Also, don’t we all want to see crotchety, angry-at-everything Alan Moore either decline the honor or accept it and be a curmudgeonly asshole about it? Of course we do. 

Steve Gustafson: FACT – In the words of Swedish industrialist Alfred Nobel the Nobel Prize of Literature recognizes an author, “in the field of literature, produced the most outstanding work in an idealistic direction.” How could you deny the vision and stories of Alan Moore? Watchmen, V for Vendetta, The League of Extraordinary Gentlemen, Swamp Thing, Batman: The Killing Joke, From Hell…I mean, do I need to go on? I’d be curious if anyone could make an argument that Mr. Moore DOESN’T deserve the Nobel Prize for Literature.

Statement #6: Tradition aside, digital comics are better than paper comics.

Rob Stewart: FACT – I will preface this by saying that comics are the only physical media I still collect. I have NO SPACE for DVDs or Blu-Rays or video games, so I keep all my enjoyment in regards to those items to the digital world. But I still buy physical comics, mostly because I like variant covers, and they are so much easier to read in-hand than on a screen.

But this is the strongest FACT I have to offer.

I could go on for an entire article’s length on this, so I’ll try to keep this as brief as I possibly can. But comics are dying, and nothing the industry has done has been better than a short-term salve on the gushing wound. The average age of readers is likely not getting any younger, and new readers just aren’t coming along. When I was a kid, I got into comics because they were in the grocery store. That’s where I was, and that’s where they were. But it’s a different era now. Not only are comics not in stores, but a lot of folks get shopping done by proxy now.

I think Marvel and DC in particular need to kill their physical books department. Maybe all except their absolute tippy-top sellers that they know they’ll get a profit on. Bat books and Amazing Spider-Man, you know? Stop physically publishing everything else. We know it’s costing a ton of money; we see what you are charging for a 22-page magazine these days for gods’ sake. If comics weren’t being physically printed and published, costs would go way down, presumably.

This is where being owned by giant conglomerates should pay off. Why is there an online Marvel comics service AND Disney Plus? Fold those together! Disney Plus should come with Marvel Comics. Max should come with everything the previous DC Universe service had. Put the books in more hands! Make comics a bonus to those other services; they are already irrationally raising the prices (Disney Plus nearly DOUBLED in cost from last year), so you know they can afford it. Keep costs per book down by not wasting money on publishing and shipping, and put them where the kids already are. You watched the new Ant-Man movie? Great! Now DisneyPlus recommends Ant-Man books you can move straight into! 

In my head, this is an entire 3000+ word article, so here I’m just babbling on with bullet points. But it’s FACT. Fact fact fact fact fact. And I say that as someone who hates reading comics on a screen. But you know what I hate more? Paying $5 per issue and having to go to a specialized shop with inconvenient hours once a week or so just to get them.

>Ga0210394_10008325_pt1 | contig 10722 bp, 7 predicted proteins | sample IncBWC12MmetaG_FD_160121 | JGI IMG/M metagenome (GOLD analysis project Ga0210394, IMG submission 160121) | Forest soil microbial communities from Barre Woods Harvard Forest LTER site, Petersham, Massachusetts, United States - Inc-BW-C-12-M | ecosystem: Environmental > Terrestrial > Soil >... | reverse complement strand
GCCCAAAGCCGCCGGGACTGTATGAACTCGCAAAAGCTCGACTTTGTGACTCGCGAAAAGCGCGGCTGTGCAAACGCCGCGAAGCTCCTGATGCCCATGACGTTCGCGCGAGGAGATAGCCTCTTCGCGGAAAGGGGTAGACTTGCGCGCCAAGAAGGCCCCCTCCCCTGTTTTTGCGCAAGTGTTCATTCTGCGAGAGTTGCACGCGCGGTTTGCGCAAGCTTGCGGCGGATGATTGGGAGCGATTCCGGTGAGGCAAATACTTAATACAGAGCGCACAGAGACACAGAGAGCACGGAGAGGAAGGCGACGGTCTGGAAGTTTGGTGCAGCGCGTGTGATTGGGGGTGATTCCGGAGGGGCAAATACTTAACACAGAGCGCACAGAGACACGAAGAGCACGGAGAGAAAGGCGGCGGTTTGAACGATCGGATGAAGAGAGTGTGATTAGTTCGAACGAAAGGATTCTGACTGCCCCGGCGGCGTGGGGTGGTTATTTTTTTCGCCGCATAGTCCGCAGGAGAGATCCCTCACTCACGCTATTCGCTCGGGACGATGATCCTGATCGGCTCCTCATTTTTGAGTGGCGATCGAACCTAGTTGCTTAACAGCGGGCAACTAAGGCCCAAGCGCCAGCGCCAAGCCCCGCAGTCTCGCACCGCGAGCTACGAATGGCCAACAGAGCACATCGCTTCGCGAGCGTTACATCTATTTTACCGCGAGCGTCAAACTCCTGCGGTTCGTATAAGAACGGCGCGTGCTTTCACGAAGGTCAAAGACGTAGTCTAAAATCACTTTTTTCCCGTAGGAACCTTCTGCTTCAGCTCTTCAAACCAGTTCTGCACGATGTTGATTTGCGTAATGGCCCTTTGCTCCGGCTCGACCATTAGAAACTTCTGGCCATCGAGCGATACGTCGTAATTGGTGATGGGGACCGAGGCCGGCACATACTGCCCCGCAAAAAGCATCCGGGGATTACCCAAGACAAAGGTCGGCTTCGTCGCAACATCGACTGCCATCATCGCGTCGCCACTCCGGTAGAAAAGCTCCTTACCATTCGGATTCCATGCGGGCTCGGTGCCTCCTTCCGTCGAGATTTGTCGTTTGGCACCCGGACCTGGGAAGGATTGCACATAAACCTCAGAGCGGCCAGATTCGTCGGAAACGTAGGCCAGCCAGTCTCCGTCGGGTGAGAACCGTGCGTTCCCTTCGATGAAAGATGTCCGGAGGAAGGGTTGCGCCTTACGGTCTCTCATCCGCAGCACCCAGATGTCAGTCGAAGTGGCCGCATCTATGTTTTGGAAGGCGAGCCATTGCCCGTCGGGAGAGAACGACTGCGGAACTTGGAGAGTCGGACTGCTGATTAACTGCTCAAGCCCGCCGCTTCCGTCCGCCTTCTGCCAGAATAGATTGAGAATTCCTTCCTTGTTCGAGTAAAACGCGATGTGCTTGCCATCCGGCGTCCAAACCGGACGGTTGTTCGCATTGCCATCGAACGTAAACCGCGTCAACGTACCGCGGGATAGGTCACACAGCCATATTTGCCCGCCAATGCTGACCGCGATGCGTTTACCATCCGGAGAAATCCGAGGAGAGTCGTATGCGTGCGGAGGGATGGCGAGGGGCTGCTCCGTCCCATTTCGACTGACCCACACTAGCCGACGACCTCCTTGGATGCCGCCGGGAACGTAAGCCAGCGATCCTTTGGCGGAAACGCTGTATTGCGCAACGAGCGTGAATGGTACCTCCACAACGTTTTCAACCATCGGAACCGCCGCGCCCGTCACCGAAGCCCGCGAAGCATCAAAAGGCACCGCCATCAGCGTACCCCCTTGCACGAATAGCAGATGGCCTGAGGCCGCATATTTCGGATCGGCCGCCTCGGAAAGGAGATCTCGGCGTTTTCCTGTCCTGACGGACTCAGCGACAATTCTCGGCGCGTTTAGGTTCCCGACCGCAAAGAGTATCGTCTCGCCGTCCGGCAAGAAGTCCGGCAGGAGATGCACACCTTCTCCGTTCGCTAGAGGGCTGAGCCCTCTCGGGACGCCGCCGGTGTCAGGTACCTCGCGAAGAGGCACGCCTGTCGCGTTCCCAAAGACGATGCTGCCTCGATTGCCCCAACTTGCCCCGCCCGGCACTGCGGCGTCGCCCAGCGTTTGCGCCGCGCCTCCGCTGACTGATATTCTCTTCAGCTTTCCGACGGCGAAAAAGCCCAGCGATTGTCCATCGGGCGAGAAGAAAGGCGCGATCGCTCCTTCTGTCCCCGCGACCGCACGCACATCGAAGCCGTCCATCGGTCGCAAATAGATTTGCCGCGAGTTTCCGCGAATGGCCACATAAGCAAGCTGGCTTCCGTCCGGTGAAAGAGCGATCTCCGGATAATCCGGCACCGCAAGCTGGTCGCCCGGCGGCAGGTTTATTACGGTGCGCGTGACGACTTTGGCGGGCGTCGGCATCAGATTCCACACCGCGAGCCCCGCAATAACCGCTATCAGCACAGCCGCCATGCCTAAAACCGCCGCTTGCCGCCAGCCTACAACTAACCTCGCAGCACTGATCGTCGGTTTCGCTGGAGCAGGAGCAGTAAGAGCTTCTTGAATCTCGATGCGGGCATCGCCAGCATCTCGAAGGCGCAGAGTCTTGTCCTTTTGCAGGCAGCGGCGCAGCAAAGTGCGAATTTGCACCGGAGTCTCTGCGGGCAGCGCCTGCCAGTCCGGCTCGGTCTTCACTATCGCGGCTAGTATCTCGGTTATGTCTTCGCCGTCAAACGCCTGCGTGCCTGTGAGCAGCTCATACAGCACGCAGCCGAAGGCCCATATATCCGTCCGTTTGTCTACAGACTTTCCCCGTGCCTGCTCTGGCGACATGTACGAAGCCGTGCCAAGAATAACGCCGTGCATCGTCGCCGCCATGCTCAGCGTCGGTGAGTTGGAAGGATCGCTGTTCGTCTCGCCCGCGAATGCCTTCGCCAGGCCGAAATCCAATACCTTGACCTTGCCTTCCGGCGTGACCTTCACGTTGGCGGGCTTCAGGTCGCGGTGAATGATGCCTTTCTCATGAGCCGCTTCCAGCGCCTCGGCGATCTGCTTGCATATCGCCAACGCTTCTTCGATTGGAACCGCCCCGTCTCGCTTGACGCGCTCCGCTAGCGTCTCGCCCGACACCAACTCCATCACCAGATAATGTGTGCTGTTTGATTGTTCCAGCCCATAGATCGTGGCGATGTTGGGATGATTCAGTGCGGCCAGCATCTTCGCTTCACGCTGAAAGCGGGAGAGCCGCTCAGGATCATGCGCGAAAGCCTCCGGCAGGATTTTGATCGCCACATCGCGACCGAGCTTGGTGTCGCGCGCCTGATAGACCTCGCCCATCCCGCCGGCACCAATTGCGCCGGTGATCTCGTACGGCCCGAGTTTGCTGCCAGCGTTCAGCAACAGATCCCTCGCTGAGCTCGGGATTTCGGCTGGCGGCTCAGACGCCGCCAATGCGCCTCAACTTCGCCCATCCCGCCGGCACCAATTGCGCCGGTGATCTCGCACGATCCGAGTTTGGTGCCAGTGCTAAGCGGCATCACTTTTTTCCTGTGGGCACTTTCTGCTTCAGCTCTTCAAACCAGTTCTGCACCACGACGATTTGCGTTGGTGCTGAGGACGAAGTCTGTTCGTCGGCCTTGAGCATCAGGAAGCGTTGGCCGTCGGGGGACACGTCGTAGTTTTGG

Steve Gustafson: FICTION – I’ll go on record and say that digital comics will never, EVER be better than paper comics. Ever. Think about all the classic works of art over time that people still talk about and will continue to discuss long after we pass. Think about the classic books over time that people read and will continue to discuss for generations to come. Think about the classic blogs that people talk about…wait. Oh, that’s right. There are none. Same with digital comics. It’s a poor substitute for having a comic book in your hand. Yes, I get that we take in our entertainment differently these days but some things, some experiences are enhanced by the physical experience.

I believe comic books are one of them.

I can tell you about the first time I walked into a comic shop in the early 80s. Laurel , MD. It was the cliche “hole in the wall” that was packed with old issues in the back with a new release shelf in the front. The guy running it barely looked up when I walked in but the smell of print and newspaper drew me in like a moth to a flame. You can’t recreate that digitally. As my fandom grew over the years I’ve picked up issues everywhere from 7-11 to just about every comic shop in Maryland, DC, and VA. Nothing will beat having that issue in your hand that you can flip through, read, examine, put down, and pick up later.

This isn’t part of the question but I feel comics lost something when Wizard magazine went out of business. Sure it fueled speculation buying and had its moments of cheese but it was something that brought the comic book community together, good or bad. The other day I was at Barnes and Noble and it made me sad that there was not one comic book magazine available to buy. There’s a lesson there and I’ll leave it to you to figure out.

Big thanks to Rob and Steve for joining me this week! Do you want to see more Comics FoF in the future? I’m sure they’d be down? Let us know in the comments below!

Be sure to check out all of Rob Stewart’s amazing reviews and columns in the Movies and Wrestling zones. In particular, follow along with his fantastic retrospectives of two of my favorite shows Buffy and Young Justice!

And let’s give the great Steve Gustafson some love for his years of great work on the Comics 411, that always asks engaging, big brain questions about the medium that motivates everyone to join in on the discussion.

That’s all the time “I” have. See you next week!